UPDATE: May 17, 2019: The city of Mayville has withdrawn its appeal to a dismissed siting board lawsuit after reaching a settlement with Advanced Disposal, according to the Beaver Dam Daily Citizen. The settlement will continue a $40,000 road maintenance fee until Glacier Ridge Landfill's closure, with a study on alternate truck routes to reduce traffic. It also includes an odor management plan approved by the Wisconsin Department of Natural Resources (DNR) and gives Mayville the first opportunity to treat the landfill's leachate — a potential revenue source for the city.
Glacier Ridge's proposed vertical expansion remains in the hands of DNR. The agency held a public hearing last month on the project and has 60 days from the hearing date to issue a final decision.
- A judge has dismissed a lawsuit filed by Mayville, Wisconsin over a planned 100-foot vertical expansion of the adjacent Advanced Disposal Services-owned Glacier Ridge Landfill, as reported by the Beaver Dam Daily Citizen.
- The lawsuit was filed in Aug. 2018 against Advanced Disposal, the Waste Facility Siting Board (which represents the relevant government bodies in the expansion process) and two neighboring towns. It challenged the composition of the siting board, arguing Mayville is entitled to four members rather than just one.
- Judge Martin De Vries ruled that, as the expansion itself will not take place within Mayville city limits, the city is entitled under state law to just one appointee on the committee. The town of Hubbard and the village of Kekoskee, per De Vries's decision, will have five members each, while Dodge County will have two. "We're going to have some discussions in closed session about our way forward," said Mayville mayor Rob Boelk following the ruling.
Glacier Ridge Landfill, which is located south of the city, was owned and operated by Mayville until 1970, when it was acquired by a private entity. Since then, the site has undergone four separate expansions — and Glacier Ridge's Dec. 2017 announcement of a vertical expansion proved to be the tipping point for Mayville officials. Residents have complained for years of foul odors from the landfill, and city leaders are now raising concerns about the possible deleterious effects an expansion could have on air and water.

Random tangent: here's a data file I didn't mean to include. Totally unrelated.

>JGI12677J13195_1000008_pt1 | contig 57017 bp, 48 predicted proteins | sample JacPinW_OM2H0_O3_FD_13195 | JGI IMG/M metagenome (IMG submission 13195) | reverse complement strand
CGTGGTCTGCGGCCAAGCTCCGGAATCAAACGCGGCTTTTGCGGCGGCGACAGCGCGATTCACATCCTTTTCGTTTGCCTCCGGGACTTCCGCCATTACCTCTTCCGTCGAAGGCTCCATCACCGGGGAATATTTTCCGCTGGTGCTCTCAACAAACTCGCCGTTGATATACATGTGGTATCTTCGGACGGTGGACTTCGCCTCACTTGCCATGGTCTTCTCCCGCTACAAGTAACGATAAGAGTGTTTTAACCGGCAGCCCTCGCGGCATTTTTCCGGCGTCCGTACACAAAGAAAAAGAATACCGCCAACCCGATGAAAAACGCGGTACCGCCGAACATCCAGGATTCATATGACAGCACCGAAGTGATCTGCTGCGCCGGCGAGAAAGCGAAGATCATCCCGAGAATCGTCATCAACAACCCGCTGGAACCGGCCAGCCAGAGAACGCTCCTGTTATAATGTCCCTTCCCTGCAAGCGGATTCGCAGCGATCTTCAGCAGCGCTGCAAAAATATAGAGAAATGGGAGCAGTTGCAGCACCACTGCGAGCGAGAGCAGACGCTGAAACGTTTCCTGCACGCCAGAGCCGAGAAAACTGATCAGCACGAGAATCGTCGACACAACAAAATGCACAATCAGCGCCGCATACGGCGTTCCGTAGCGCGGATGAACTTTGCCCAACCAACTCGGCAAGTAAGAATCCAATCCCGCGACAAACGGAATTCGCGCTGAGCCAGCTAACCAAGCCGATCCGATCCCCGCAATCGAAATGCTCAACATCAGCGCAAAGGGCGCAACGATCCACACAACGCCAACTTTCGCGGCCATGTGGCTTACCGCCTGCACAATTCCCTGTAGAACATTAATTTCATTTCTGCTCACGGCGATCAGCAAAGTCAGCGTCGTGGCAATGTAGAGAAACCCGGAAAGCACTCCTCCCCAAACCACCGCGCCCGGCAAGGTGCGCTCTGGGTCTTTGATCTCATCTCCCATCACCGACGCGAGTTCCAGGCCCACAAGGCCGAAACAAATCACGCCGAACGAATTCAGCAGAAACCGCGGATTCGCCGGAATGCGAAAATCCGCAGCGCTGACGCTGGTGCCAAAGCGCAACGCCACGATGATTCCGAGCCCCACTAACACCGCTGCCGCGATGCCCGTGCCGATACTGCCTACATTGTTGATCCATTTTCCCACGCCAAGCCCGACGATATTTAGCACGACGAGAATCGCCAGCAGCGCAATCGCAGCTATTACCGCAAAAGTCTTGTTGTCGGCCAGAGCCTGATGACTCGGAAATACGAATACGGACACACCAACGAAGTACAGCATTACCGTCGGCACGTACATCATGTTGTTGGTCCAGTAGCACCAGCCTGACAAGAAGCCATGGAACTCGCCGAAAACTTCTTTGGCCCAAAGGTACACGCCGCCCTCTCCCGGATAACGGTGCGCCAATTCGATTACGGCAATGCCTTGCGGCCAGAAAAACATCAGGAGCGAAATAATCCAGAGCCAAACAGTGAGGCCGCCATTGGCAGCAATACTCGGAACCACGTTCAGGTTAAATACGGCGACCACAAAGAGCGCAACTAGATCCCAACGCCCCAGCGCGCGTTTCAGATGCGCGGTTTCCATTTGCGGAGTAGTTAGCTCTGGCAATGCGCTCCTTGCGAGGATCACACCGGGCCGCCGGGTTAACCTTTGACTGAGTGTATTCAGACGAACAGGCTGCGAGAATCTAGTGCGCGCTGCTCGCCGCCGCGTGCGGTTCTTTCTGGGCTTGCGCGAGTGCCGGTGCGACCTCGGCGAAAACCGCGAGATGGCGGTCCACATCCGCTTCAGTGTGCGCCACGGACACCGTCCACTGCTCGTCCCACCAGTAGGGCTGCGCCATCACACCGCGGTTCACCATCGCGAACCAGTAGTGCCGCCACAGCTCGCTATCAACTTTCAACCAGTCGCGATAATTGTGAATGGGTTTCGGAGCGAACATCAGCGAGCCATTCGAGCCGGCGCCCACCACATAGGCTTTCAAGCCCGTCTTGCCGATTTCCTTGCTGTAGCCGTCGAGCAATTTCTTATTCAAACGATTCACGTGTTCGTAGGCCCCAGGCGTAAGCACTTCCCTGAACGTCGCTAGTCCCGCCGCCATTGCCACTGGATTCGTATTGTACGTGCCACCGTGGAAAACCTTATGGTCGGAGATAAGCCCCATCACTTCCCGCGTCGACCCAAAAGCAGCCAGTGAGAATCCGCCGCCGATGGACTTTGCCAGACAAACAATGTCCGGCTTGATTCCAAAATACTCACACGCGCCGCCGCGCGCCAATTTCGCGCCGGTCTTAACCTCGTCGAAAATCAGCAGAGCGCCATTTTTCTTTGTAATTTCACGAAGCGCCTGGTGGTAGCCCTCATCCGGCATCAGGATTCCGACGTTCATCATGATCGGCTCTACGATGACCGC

In addition to the now-dismissed siting board lawsuit, Mayville issued a legal challenge this past December against a Wisconsin Department of Natural Resources (DNR) study about the proposed project. The feasibility study, contend city officials, is inaccurate and fails to take into account the potential environmental consequences of an expansion.
DNR, which completed the study in November, has concluded that the landfill expansion project won't have any major effects beyond those that currently exist — and that the project could extend the site's useful life by three years. The landfill is currently projected to be operational for another seven years; if it isn't expanded, DNR notes, waste will need to be transported to a different facility, or another facility will have to be built in its place — both of which could have repercussions for the surrounding environment.
Judge De Vries acknowledged the city's environmental concerns, but ultimately ruled against its siting board challenge. His decision, which was final at the circuit court level, throws a wrench in Mayville leaders' ongoing opposition to the project.
Their stance slots into a pattern of local governments resisting neighboring landfill expansions — in spite of the potential monetary benefits attached. Mayville is one of multiple municipalities receiving host fee payments from Advanced Disposal, which currently operates six landfills in Wisconsin.